A European research team from Amsterdam and Eindhoven is developing an artificial heart that ‘fuses’ with the human body.

‘You could see a heart as a large curved vein with valves and muscle tissue around it.’ Carlijn Bouten, professor of regenerative medicine at Eindhoven University of Technology, is not impressed by the somewhat futuristic ambition of the European HybridHeart project: to develop an implantable bionic artificial heart. She makes clear it’s feasible, although there is still a very long way to go. ‘We’ve already succeeded in making veins and heart valves that properly function in the body and have become living materials’.

No backpack

There is no real artificial heart on the market yet. The closest thing is a ventricular assist device that replaces part of the damaged heart; an external pump in a backpack powers it. HybridHeart, started as an initiative by heart surgeon and professor Jolanda Kluin of the Academic Medical Centre, Amsterdam, wants to take a big step further. It is intended to be a complete heart that requires so little power that a small battery placed on the chest will power it wirelessly. The heart owes its shape to flexible, biocompatible polysiloxane (a chain of alternating silicon and oxygen atoms). Sophisticated airflow through a network of narrow channels inside the material ensures regular contraction. The heart’s lining and valves will be made of biodegradable plastic and will slowly be replaced by the body’s own living material.

‘If the polymers give off the right signals, the body does the work’

Each research group is now working on its own piece of the hybrid artificial heart in the lab. ‘At some point, all the parts will come together’, says Bouten’s colleague Patricia Dankers, professor of biomedical materials and chemistry. Her task is to develop a polymer coating for the inside of the polysiloxane heart. Dankers: ‘The coating has to prevent clotting, recruit the right patient cells and allow them to adhere firmly, while the coating itself slowly degrades. We have demonstrated all these functionalities with supramolecular biomaterials, but they have never been combined in a single multifunctional material. That’s the main focus point at the moment.’ Bouten: ‘we make clever use of fundamental knowledge about the wound-healing process. If the polymers give off the right signals in the right order, the body will do the work.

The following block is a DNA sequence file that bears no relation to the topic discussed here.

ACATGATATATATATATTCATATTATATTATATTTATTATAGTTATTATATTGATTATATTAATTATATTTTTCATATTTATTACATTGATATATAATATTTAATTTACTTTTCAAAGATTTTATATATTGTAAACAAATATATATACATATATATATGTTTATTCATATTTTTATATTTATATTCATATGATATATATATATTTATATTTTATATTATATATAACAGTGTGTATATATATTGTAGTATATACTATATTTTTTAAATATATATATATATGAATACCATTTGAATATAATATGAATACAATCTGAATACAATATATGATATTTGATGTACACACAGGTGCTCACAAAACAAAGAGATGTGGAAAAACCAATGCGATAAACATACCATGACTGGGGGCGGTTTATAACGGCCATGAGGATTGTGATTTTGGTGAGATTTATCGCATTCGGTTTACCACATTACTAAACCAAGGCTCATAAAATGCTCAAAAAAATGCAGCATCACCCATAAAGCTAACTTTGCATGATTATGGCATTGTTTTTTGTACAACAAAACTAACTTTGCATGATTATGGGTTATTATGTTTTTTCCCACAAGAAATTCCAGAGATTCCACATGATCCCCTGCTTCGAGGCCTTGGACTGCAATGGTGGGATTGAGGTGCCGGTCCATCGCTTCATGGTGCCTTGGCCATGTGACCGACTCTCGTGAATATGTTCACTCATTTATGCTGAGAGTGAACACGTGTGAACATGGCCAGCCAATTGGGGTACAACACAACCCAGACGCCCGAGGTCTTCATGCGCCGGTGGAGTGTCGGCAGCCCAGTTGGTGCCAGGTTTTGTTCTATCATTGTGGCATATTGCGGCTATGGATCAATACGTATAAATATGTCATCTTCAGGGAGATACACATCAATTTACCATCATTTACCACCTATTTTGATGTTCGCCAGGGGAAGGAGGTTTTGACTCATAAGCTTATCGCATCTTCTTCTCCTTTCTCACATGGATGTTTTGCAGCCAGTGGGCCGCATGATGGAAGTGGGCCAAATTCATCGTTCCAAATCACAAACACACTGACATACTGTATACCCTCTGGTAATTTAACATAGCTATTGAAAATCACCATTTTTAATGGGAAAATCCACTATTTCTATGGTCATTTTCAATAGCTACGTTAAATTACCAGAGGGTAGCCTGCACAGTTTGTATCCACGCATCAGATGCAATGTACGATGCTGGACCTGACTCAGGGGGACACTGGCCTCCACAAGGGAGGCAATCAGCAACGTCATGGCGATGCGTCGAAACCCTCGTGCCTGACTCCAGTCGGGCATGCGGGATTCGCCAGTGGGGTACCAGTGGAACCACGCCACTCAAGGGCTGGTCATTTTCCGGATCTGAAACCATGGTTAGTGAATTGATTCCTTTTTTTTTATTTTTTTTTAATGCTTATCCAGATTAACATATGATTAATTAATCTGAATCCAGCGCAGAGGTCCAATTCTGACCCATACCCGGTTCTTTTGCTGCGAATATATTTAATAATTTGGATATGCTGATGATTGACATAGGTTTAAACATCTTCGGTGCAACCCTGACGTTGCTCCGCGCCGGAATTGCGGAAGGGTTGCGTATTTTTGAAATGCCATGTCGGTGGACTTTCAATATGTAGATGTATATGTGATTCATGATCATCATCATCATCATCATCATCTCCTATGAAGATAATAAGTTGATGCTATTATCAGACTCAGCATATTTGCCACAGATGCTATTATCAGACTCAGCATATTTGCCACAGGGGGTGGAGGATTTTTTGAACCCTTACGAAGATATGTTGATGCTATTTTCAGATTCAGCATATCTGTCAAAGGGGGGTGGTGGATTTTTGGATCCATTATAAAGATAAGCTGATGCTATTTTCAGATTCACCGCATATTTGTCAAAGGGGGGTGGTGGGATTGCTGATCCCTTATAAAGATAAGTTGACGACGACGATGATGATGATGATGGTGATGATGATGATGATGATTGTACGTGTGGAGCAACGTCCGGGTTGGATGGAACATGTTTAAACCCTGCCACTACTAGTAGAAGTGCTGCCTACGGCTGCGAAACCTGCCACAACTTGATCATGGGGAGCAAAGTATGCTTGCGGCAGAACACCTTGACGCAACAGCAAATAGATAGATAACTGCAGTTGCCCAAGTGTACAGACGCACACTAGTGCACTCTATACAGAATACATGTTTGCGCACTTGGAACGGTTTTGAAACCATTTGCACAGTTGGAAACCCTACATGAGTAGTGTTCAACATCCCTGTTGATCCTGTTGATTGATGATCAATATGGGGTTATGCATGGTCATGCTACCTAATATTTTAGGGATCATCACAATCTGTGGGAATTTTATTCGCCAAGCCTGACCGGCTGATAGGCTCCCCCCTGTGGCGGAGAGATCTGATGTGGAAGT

A prototype of the ‘outside’ has now been made in the laboratory of project partner Bas Overvelde, group leader of soft robotics at Amolf. His job is to ensure that the heart beats. Overvelde: ‘We are looking for an oscillating movement in the air ducts that causes the heart to contract and that keeps it going with very little energy, a combination of fundamental physics and mechanical engineering.’


The exciting heart project has received over €3 million in European research funding and is one of four contenders for £30 million from the British Heart Foundation in the Big Beat Challenge. Bouten: ’We’re thinking of turning it into a student project to really have more clout. Student teams have previously built a complete solar car and electric car, so why not an artificial heart?’

About when the first hybrid heart implant will occur the researchers aren’t sure yet. Dankers: ‘We still have so much to try out. Polysiloxane, for example, may turn out to be not robust enough after all; a heart beats about 35 million times a year. If that’s the case, we would have to look for a better material and adapt the inner layer as well.’